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Blue Planet Software v. Games International
United States District Court for the Southern District of New York
334 F. Supp. 2d 425 (2004)
Alexey Pajitnov (plaintiff) created, named, and developed the video game Tetris. Pajitnov could not commercially profit from Tetris as a citizen of the Soviet Union, so he assigned the rights to Tetris to his employer, the Computer Center of the Academy of Sciences (CCAS), an agency of the Soviet government. Pajitnov believed that his assignment had a time limit of 10 years. The CCAS assigned the Tetris rights to V/O Electronorgtechnica (Soviet Elorg), the government export agency, to act as the CCAS’s licensing agent for international transactions. Soviet Elorg granted Nintendo Entertainment Systems (Nintendo) an exclusive license for five years to produce and distribute the Tetris program on video-game systems. Nintendo was also required to file United States trademark and copyright registrations for the Tetris game in Soviet Elorg’s name. The end of Nintendo’s licensing agreement coincided with the alleged 10-year limit of Pajitnov’s original assignment. Both Pajitnov and Soviet Elorg attempted to retake control of the Tetris property rights. Pajtnov entered into an exclusive licensing agreement with Bullet-Proof Software, a Japanese company, but Soviet Elorg continued to assert rights. Officers of Soviet Elorg and Bullet-Proof Software met and agreed to create a new company, The Tetris Company, L.L.C. (TTC), that would possess both sides’ alleged ownership rights and help earn licensing revenue from Tetris. Bullet-Proof Software created Blue Planet Software, Inc. (BPS) (plaintiff), and Soviet Elorg created Games International, LLC (Games) (defendant) to manage TTC. Conflict arose, and BPS withdrew from the TTC agreement. The ownership dispute resumed, and both parties acted to cause irreparable harm to the Tetris mark by contacting Tetris licensees and creating confusion. BPS and Pajitnov sued Games for trademark and copyright infringement. Both parties moved for a preliminary injunction to prevent the other from interfering with ownership rights. The court examined all the relevant documents and found that the initial grant listed the CCAS as the owner for a period of 10 years but that subsequent documents indicated a lack of time restriction on the assignment. The court found that Games had exclusive merchandising rights because the merchandising documents did not have any ambiguous language or time limits included. The court then addressed ownership.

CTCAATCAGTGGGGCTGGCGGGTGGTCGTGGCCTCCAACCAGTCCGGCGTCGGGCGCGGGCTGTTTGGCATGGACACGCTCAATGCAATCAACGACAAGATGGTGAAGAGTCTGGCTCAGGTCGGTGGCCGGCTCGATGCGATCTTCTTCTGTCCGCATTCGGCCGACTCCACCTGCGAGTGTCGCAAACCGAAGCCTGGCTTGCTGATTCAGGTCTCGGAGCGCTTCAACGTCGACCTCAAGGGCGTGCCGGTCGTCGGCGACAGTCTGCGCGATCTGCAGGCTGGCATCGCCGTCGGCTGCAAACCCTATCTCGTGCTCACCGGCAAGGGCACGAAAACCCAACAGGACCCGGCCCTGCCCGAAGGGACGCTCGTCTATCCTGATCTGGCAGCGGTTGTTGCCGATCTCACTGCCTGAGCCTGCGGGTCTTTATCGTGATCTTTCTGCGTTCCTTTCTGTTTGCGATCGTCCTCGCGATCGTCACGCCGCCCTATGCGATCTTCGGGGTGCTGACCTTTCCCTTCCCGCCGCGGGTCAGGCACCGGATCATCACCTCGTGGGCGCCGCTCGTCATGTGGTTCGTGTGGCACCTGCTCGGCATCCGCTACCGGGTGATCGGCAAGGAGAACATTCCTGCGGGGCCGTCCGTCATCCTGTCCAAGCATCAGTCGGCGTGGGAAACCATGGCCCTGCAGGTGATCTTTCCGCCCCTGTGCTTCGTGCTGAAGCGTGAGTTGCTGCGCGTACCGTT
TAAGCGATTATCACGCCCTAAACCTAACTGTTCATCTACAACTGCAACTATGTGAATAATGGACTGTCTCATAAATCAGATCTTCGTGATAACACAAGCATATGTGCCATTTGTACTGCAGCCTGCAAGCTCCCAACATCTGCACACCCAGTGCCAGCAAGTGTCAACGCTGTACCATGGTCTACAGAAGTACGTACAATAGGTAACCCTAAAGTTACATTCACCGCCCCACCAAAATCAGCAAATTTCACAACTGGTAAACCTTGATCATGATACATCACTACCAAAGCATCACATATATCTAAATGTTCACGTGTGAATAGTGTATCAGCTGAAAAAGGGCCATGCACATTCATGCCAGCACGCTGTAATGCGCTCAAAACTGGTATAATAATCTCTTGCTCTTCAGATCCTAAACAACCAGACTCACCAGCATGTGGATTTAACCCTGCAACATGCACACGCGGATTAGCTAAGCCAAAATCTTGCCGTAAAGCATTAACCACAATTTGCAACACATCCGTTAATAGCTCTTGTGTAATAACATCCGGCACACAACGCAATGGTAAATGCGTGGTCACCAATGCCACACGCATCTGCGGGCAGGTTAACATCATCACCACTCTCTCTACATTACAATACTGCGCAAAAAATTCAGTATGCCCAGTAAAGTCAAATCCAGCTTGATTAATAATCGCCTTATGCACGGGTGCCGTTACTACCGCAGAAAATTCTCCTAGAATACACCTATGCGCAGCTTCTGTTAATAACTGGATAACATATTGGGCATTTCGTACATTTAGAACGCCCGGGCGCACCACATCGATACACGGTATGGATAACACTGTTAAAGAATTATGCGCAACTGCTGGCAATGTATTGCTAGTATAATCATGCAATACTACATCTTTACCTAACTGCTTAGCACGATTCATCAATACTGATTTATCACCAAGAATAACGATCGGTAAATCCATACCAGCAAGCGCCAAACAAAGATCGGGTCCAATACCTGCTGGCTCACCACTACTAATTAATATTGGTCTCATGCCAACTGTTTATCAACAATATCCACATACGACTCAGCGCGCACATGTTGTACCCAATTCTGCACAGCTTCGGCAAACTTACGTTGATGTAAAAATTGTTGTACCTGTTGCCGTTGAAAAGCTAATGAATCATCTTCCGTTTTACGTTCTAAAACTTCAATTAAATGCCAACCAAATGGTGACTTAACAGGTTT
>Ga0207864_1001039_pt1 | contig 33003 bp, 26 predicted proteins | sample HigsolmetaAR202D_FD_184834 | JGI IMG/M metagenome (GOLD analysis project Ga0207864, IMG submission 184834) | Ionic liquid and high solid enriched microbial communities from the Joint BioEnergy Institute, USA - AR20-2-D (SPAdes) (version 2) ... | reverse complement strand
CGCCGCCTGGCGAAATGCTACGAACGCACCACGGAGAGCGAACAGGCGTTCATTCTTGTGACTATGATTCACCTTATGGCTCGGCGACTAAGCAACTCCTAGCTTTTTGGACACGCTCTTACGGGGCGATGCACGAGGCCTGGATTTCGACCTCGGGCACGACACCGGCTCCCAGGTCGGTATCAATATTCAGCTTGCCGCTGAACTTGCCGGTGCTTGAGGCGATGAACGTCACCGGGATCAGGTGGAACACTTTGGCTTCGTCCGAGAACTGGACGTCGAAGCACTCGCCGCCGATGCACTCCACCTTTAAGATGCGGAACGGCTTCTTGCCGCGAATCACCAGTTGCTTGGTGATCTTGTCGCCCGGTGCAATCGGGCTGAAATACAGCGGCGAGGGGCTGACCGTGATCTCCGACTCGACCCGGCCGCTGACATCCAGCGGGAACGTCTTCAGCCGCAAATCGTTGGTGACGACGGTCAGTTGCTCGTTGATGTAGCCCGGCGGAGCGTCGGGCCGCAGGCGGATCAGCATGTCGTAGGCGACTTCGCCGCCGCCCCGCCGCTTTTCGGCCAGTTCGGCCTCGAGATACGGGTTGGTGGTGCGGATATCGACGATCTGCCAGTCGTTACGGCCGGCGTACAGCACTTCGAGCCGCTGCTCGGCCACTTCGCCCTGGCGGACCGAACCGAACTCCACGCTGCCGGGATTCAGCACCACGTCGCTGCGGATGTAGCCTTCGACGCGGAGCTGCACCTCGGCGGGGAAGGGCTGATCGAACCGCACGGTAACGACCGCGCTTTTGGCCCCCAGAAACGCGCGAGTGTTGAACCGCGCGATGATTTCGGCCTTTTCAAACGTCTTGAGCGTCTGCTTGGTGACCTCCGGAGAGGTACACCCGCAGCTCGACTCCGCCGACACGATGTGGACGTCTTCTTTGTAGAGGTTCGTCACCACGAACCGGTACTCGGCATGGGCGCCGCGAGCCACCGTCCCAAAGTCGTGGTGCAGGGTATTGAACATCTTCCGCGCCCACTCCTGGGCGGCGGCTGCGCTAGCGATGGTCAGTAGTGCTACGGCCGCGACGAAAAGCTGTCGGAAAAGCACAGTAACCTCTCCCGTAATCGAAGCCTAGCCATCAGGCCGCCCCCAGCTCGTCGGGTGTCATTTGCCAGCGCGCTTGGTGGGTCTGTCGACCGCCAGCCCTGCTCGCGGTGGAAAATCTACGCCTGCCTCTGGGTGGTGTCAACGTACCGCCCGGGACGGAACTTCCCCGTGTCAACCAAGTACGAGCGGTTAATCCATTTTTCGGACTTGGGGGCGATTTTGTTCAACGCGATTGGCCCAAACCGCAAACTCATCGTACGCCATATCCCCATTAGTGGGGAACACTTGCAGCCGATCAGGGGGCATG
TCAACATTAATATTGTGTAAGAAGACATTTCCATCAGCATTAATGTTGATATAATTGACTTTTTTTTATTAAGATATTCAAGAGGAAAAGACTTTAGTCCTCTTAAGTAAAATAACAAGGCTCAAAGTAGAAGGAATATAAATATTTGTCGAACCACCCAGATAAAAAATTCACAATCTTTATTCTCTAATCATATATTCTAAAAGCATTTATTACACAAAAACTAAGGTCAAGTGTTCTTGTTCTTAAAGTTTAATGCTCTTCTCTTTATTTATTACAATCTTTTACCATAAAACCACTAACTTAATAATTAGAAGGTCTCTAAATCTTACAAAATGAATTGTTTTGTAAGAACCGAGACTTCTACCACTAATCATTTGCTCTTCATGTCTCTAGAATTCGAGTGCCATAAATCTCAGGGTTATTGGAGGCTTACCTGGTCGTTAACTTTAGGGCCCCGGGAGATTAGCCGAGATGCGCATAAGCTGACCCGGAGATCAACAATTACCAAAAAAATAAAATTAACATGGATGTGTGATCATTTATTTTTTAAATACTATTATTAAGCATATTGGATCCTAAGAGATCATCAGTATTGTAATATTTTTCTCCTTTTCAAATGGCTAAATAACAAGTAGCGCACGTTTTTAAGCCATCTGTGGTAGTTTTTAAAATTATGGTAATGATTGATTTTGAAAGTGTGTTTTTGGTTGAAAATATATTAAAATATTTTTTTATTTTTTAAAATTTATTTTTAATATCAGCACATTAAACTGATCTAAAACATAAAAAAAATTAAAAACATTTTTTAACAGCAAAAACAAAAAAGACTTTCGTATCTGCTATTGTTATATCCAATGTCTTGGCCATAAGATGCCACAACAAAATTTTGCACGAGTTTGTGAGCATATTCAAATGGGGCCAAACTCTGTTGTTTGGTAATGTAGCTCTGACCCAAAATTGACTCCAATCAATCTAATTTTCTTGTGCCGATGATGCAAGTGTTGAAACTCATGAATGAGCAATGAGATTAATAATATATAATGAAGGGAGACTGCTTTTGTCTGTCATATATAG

Rule of Law
Holding and Reasoning (Stein, J.)
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